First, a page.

Fibroids can be very small or grow as large as a melon. You may have more than one fibroid.
Around one in five women between 30 and 50 years have fibroids. The risk of having them is higher if you:
You may not realise you have fibroids, as sometimes there are no symptoms. However, the condition can cause problems, including heavy or painful periods and, occasionally, infertility, so it's important to see a GP if you're concerned.
Fibroids mostly disappear naturally after the menopause.
Fibroids symptoms can include:
In rare cases, fibroids can make it difficult to become pregnant.
Tell your GP if you have ongoing fibroid symptoms.
They'll perform a pelvic examination and, if necessary, an ultrasound scan which will show any fibroids in your womb.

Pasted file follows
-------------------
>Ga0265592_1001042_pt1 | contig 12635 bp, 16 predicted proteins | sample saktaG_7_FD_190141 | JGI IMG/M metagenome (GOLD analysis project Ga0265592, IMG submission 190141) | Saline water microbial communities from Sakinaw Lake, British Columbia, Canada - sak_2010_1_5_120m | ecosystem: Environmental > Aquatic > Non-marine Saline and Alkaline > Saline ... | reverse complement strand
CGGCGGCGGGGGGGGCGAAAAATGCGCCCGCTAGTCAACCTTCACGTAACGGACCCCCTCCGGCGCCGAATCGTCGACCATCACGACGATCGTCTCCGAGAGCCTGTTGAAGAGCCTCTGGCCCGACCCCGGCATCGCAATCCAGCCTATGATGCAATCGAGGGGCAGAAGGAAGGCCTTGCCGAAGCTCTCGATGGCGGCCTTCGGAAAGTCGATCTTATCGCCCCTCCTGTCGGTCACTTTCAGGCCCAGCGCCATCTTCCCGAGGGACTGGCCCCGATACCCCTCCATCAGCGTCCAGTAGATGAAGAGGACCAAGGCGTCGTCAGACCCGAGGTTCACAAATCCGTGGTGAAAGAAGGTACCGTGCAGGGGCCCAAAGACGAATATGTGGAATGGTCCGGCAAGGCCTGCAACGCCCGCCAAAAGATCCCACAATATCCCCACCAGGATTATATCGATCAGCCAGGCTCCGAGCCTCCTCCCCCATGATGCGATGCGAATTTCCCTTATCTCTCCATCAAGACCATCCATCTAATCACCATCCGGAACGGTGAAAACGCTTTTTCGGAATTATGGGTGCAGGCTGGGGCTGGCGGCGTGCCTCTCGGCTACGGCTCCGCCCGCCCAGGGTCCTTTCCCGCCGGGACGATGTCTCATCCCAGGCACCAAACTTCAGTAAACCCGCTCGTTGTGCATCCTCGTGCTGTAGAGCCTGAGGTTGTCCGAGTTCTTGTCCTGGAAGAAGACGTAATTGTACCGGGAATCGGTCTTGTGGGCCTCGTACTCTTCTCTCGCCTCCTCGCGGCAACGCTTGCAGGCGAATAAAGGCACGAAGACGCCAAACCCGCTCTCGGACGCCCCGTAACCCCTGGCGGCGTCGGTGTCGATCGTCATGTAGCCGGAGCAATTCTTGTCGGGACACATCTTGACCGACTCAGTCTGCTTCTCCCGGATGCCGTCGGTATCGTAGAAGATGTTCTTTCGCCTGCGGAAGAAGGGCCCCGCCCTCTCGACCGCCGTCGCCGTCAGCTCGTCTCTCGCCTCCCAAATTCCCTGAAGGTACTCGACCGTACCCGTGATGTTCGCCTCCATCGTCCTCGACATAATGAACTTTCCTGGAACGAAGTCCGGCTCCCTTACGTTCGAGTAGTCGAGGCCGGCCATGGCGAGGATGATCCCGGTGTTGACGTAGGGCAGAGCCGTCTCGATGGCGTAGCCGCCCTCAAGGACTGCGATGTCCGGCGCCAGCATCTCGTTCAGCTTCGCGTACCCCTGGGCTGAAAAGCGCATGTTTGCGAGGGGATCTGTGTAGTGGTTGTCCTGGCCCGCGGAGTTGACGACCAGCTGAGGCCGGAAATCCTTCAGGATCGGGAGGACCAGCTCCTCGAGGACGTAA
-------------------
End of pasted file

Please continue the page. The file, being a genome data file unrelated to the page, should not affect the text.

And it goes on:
You may be referred to a gynaecologist (a doctor specialising in the female reproductive system) for further investigations, such as:
During these procedures a small tissue sample (biopsy) may be removed to examine under a microscope.
The exact cause isn’t always known. However, oestrogen and progesterone may cause fibroids to grow. These are female sex hormones that cause the lining of your womb to develop again after each menstrual cycle.
If you're pregnant, the natural increase in production of oestrogen and progesterone can cause fibroids to grow quickly.
Fibroids without symptoms don't need treatment. They'll often shrink and disappear by themselves over time.
If symptoms are a problem, treatments include: